Last year's stimulus bill aimed to pump $275 billion into the economy through grants and loans-and more often than not, small local agencies and nonprofits are making the call about where that funding goes. In its April issue, SmartMoney magazine looks at the mom-and-pop operators who are handing out and spending the money.>
To pass something> as big and ambitious as last year s economic stimulus bill, you need policy-making pashas like Obama, Bernanke and Geithner. But to make it work, you need to rely on lesser-known folks like Erin Blanton of Staunton, Va., a toy-store owner who enjoys knitting, volunteering and "watching crappy TV" in her spare time.
The 30-year-old Blanton sits on Staunton's microlending committee, where she votes on which local start-ups get loans from the town's pot of federal stimulus dollars. She started her career doing sales and editing for an electronics retailer. More recently, she paired with her mom to launch Pufferbellies Toys & Books, a popular store downtown. Now she's helping her town identify entrepreneurs who deserve the funding to help them follow in her footsteps. Mulling her role over a latte at Cranberry's, her favorite coffee spot, she takes a deep breath: "It's a big responsibility!"
Well, not that big. Her committee's share of the stimulus pie is $200,000, a drop in the ocean of money $275 billion that the bill set aside for job-creating grants and loans. But she does represent a significant if overlooked force in the stimulus effort, now just over a year old. Across the nation, there are thousands of Erin Blantons-minor gatekeepers working at the local level who collectively control a vast fortune. In fact, more than half the 66,000 projects now under way as part of the American Reinvestment and Recovery Act of 2009 have budgets under $500,000, and most are administered by tiny agencies, small businesses and nonprofits.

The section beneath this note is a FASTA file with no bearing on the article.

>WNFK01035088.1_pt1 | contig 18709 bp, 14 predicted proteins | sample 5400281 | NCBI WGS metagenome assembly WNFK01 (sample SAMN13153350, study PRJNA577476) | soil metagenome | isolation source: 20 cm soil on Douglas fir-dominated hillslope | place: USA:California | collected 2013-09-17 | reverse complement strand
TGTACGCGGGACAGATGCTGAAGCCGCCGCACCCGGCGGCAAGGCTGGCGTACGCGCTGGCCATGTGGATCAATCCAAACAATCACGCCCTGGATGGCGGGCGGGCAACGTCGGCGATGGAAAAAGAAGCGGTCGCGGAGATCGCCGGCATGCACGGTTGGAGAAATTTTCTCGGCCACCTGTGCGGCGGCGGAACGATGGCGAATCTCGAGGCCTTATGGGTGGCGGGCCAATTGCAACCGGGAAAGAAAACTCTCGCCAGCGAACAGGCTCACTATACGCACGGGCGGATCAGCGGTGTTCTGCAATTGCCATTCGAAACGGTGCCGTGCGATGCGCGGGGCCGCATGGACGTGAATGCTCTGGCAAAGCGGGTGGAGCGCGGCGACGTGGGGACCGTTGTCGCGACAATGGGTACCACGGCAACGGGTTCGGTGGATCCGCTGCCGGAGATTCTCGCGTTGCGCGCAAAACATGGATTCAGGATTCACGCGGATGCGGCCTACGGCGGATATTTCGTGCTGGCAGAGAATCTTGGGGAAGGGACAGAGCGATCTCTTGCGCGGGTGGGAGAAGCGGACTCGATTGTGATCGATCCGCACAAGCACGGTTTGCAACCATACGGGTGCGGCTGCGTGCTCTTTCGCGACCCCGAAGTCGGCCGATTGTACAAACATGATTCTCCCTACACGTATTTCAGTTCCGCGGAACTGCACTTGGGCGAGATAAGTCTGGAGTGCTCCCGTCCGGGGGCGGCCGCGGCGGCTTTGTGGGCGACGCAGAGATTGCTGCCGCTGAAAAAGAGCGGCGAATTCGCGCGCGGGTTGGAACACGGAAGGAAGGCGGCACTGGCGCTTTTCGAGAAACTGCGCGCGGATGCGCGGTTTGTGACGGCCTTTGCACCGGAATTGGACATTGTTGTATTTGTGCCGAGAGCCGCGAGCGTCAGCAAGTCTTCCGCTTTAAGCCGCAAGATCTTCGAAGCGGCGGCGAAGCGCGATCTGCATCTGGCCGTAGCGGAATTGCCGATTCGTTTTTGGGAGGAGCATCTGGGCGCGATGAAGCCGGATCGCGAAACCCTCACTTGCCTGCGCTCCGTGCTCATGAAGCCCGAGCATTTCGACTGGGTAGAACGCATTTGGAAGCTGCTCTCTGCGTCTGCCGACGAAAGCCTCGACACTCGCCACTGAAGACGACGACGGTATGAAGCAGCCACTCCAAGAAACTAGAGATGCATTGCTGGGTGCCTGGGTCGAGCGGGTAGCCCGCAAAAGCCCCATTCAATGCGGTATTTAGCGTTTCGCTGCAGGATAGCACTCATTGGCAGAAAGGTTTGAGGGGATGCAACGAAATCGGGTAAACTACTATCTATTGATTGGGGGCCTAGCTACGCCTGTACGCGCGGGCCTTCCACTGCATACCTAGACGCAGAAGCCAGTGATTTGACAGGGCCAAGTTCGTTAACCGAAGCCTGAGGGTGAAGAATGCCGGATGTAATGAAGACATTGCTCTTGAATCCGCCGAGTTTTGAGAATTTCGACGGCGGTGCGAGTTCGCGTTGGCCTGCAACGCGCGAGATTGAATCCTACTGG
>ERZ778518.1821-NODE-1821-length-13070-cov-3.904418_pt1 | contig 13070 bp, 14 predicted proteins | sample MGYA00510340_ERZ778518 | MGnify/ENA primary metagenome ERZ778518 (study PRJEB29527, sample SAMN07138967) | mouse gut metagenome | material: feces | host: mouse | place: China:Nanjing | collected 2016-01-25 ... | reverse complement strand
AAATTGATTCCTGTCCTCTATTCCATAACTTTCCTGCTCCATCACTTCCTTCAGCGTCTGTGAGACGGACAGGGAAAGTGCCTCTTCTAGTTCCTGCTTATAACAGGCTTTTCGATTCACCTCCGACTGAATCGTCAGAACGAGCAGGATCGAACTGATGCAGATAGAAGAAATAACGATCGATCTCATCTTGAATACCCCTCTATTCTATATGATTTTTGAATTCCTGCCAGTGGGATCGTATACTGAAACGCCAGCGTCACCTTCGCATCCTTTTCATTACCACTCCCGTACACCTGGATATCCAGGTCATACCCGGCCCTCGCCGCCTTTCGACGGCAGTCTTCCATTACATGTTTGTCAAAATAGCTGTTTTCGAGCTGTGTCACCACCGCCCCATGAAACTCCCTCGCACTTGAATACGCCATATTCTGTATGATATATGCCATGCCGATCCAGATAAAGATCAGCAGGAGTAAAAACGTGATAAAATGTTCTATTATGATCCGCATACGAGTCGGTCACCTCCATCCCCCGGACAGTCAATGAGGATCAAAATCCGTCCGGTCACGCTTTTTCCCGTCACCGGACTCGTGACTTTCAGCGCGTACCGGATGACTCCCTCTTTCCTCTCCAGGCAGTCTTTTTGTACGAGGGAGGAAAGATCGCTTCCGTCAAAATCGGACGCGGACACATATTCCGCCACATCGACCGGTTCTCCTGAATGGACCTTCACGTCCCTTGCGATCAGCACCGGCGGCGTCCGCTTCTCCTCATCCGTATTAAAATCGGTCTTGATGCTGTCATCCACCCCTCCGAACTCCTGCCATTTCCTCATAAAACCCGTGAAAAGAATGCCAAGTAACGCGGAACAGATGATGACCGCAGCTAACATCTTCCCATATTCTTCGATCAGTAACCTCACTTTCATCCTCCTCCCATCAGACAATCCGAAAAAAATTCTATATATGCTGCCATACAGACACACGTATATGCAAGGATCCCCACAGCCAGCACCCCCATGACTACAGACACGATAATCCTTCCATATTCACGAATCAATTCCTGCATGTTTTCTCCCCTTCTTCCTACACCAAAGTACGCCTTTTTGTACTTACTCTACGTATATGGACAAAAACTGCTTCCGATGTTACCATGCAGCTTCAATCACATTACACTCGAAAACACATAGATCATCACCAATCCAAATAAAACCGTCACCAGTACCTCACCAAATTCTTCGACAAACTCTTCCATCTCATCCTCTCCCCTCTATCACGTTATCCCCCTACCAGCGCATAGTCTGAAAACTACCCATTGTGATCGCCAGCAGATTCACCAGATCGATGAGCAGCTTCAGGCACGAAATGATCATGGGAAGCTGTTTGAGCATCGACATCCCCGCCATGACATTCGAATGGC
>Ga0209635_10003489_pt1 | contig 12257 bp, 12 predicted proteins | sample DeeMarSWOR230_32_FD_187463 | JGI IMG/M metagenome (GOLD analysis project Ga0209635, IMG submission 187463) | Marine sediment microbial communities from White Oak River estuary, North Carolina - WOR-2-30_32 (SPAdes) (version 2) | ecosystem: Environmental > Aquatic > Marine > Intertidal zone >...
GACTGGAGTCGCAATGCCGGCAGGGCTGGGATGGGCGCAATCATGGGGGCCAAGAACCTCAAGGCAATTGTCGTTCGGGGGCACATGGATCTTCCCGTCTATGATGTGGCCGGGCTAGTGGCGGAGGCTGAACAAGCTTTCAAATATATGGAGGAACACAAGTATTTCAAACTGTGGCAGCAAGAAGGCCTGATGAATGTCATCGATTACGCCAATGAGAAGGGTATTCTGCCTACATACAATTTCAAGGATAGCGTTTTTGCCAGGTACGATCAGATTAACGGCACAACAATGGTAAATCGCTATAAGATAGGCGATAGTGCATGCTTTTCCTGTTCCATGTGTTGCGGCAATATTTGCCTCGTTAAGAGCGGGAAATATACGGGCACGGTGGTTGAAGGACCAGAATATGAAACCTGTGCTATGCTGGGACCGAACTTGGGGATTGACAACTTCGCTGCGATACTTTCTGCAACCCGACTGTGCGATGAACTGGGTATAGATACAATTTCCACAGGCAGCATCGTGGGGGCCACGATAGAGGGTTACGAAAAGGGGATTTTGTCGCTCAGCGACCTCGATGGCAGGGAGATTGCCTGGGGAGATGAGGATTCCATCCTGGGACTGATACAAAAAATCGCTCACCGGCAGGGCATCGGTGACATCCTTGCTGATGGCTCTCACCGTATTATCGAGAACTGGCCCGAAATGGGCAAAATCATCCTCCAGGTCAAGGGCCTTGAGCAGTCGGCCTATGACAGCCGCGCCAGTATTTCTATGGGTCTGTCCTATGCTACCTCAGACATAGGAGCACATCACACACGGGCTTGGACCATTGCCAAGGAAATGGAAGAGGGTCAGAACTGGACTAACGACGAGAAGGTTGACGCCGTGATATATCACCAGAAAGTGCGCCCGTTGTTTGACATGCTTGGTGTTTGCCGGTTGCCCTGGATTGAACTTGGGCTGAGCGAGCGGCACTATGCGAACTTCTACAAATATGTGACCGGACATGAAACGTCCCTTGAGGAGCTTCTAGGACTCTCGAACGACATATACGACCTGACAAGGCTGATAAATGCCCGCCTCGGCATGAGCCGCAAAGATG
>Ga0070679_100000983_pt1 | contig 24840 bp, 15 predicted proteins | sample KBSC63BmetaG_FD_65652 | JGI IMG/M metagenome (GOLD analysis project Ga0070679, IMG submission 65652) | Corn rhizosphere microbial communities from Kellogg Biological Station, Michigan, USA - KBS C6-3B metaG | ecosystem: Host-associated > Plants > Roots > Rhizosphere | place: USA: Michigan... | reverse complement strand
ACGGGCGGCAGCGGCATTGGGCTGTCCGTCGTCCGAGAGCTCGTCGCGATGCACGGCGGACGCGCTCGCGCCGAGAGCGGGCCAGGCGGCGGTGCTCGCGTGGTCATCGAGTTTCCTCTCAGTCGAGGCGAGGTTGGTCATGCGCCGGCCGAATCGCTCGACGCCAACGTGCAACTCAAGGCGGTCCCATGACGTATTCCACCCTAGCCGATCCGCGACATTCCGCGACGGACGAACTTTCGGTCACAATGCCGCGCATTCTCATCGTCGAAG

The fact that history's biggest spending splurge is being executed by an army of unknowns worries some policy wonks. While it's intuitively obvious that neighborhood folks can make better decisions for their communities than distant bureaucrats, the trade-off can be a loss of accountability, says Ann Bowman, a professor at the Bush School of Government at Texas A&M: "The money is more diffused." The process can be rough on the gatekeepers as well, and not just because of the conflicts that can arise when folks make decisions affecting friends and neighbors. In truth, they often have less discretion than you'd expect. In the rush to speed spending, the feds pushed most of the money through existing programs using old formulas. The process has discouraged communities from creating innovative new programs, says Mark Muro, a policy director with the Brookings Institution.
Even experts who like the decentralized approach acknowledge that they'll only know in retrospect whether the process has worked. But it's not too early to find out how it's playing out in communities across the country. SmartMoney traveled from Virginia to Louisiana and up to Kansas to see what kind of results the local gatekeepers were getting, as they converted stimulus money into everything from salaries for arts teachers to a herd of 24 heifers.